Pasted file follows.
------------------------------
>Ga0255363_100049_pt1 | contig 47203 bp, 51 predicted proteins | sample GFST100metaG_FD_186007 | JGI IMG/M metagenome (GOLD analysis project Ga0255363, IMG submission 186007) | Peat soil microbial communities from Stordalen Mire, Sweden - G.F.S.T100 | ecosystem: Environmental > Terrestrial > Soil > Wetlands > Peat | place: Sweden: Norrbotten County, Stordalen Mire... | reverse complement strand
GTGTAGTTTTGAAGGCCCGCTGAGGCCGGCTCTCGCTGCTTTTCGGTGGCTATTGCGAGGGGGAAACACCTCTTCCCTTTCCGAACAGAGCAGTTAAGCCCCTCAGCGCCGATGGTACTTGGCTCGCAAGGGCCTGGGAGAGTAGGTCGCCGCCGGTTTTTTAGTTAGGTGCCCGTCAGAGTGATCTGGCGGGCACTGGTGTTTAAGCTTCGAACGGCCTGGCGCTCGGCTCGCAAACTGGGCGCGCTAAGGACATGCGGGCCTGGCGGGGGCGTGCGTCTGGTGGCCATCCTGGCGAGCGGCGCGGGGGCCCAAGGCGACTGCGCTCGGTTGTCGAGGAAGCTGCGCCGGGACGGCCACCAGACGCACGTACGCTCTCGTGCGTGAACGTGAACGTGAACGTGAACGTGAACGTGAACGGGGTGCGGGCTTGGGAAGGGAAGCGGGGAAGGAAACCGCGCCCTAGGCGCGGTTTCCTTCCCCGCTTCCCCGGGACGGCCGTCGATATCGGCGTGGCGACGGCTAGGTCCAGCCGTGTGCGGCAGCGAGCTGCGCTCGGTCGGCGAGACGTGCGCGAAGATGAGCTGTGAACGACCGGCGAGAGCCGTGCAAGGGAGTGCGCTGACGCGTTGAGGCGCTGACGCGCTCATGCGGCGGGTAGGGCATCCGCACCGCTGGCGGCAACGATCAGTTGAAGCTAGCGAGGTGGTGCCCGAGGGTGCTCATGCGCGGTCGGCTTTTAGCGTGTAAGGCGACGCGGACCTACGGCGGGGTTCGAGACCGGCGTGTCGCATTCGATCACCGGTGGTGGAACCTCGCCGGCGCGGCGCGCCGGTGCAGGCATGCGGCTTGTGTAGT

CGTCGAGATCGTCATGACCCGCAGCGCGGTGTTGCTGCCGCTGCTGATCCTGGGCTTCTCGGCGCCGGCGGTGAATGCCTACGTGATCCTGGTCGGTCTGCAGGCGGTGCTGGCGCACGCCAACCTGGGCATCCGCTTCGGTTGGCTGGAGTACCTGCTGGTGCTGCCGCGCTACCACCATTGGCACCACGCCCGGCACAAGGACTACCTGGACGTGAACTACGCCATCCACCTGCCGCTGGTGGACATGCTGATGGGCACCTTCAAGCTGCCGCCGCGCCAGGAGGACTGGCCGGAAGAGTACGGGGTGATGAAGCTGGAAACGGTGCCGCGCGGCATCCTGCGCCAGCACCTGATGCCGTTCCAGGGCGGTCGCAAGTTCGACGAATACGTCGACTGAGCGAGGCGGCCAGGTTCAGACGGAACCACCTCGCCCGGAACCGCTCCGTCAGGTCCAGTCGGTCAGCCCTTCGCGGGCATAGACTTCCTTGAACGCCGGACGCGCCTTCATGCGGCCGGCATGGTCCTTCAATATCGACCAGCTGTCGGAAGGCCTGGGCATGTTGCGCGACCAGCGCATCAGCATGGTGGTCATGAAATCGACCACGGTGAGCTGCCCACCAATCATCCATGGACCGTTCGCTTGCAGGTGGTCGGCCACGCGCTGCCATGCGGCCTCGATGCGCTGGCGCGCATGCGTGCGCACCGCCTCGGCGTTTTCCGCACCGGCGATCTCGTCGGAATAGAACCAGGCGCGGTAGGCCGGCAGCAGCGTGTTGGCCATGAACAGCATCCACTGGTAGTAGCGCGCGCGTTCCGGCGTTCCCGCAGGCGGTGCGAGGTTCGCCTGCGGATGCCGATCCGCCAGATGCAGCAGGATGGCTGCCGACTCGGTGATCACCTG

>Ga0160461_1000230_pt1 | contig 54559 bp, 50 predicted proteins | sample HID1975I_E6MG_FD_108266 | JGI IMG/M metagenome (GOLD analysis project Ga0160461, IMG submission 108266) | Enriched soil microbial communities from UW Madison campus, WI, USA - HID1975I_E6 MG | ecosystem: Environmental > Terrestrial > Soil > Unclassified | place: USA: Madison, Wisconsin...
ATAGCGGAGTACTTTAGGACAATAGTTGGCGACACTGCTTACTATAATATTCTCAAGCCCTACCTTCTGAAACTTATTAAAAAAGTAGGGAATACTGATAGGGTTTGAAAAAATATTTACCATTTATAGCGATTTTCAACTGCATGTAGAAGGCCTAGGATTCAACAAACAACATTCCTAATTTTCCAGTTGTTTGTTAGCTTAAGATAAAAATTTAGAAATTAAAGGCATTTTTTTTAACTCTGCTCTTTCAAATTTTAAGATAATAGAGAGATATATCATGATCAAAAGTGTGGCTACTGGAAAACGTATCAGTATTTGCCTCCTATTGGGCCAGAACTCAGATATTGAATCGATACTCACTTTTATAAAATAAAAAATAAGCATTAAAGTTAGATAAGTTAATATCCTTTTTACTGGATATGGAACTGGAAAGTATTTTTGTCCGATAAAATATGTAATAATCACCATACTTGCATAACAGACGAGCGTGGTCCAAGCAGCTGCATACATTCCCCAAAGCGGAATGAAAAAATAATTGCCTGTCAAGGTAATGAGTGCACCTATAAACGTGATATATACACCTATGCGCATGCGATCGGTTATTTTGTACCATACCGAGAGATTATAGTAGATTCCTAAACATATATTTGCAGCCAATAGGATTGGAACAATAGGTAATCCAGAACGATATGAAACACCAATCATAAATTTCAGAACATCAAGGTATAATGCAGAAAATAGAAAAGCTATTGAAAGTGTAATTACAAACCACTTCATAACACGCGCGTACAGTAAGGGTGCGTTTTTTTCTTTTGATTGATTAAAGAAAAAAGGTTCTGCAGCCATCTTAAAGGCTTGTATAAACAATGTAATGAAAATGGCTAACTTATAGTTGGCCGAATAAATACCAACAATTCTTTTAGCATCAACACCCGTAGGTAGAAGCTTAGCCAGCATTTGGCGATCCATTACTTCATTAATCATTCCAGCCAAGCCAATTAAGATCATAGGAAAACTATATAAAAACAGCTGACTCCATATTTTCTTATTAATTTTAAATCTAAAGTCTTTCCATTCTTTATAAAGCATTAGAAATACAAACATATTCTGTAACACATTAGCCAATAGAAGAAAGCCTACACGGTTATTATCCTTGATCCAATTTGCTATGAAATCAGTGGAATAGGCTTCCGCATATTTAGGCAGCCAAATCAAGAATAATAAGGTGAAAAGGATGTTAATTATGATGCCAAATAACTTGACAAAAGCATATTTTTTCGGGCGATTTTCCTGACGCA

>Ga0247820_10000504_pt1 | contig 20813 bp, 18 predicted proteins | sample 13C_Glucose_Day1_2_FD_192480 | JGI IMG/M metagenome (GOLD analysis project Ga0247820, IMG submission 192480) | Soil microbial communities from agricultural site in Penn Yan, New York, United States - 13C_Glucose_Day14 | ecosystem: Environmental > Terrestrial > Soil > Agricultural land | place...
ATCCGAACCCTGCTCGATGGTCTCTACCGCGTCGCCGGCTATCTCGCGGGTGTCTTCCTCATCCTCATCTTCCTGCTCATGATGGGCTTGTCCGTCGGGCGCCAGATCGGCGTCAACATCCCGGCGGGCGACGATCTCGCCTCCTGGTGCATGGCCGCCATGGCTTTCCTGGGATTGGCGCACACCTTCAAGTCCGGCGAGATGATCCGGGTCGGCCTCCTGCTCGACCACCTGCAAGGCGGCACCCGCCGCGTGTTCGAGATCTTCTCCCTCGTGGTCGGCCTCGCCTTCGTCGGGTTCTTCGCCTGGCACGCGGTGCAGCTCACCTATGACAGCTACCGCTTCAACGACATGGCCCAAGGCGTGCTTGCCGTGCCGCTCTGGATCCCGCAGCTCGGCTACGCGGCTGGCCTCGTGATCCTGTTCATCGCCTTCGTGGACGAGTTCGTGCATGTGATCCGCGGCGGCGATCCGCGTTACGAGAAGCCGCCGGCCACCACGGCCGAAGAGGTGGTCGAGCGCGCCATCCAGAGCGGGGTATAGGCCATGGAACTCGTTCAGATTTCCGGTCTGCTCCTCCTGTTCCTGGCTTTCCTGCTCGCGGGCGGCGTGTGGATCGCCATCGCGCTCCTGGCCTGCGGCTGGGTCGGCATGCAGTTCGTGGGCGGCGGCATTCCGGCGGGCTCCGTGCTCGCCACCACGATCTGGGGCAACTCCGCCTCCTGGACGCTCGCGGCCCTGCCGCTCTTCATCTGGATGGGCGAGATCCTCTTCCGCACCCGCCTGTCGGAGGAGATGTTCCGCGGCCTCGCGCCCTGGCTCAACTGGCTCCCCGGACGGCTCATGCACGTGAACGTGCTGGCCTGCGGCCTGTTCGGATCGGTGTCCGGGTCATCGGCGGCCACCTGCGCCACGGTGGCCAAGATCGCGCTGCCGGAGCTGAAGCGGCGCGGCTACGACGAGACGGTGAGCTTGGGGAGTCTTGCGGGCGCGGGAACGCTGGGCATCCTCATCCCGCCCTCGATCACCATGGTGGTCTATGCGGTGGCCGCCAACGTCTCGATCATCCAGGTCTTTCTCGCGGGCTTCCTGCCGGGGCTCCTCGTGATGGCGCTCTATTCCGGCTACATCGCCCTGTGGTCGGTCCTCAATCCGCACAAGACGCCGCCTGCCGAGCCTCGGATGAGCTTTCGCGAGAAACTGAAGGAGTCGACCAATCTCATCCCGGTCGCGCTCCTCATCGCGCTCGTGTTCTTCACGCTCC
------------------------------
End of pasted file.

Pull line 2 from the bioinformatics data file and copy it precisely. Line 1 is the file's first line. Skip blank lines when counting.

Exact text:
GTGTAGTTTTGAAGGCCCGCTGAGGCCGGCTCTCGCTGCTTTTCGGTGGCTATTGCGAGGGGGAAACACCTCTTCCCTTTCCGAACAGAGCAGTTAAGCCCCTCAGCGCCGATGGTACTTGGCTCGCAAGGGCCTGGGAGAGTAGGTCGCCGCCGGTTTTTTAGTTAGGTGCCCGTCAGAGTGATCTGGCGGGCACTGGTGTTTAAGCTTCGAACGGCCTGGCGCTCGGCTCGCAAACTGGGCGCGCTAAGGACATGCGGGCCTGGCGGGGGCGTGCGTCTGGTGGCCATCCTGGCGAGCGGCGCGGGGGCCCAAGGCGACTGCGCTCGGTTGTCGAGGAAGCTGCGCCGGGACGGCCACCAGACGCACGTACGCTCTCGTGCGTGAACGTGAACGTGAACGTGAACGTGAACGTGAACGGGGTGCGGGCTTGGGAAGGGAAGCGGGGAAGGAAACCGCGCCCTAGGCGCGGTTTCCTTCCCCGCTTCCCCGGGACGGCCGTCGATATCGGCGTGGCGACGGCTAGGTCCAGCCGTGTGCGGCAGCGAGCTGCGCTCGGTCGGCGAGACGTGCGCGAAGATGAGCTGTGAACGACCGGCGAGAGCCGTGCAAGGGAGTGCGCTGACGCGTTGAGGCGCTGACGCGCTCATGCGGCGGGTAGGGCATCCGCACCGCTGGCGGCAACGATCAGTTGAAGCTAGCGAGGTGGTGCCCGAGGGTGCTCATGCGCGGTCGGCTTTTAGCGTGTAAGGCGACGCGGACCTACGGCGGGGTTCGAGACCGGCGTGTCGCATTCGATCACCGGTGGTGGAACCTCGCCGGCGCGGCGCGCCGGTGCAGGCATGCGGCTTGTGTAGT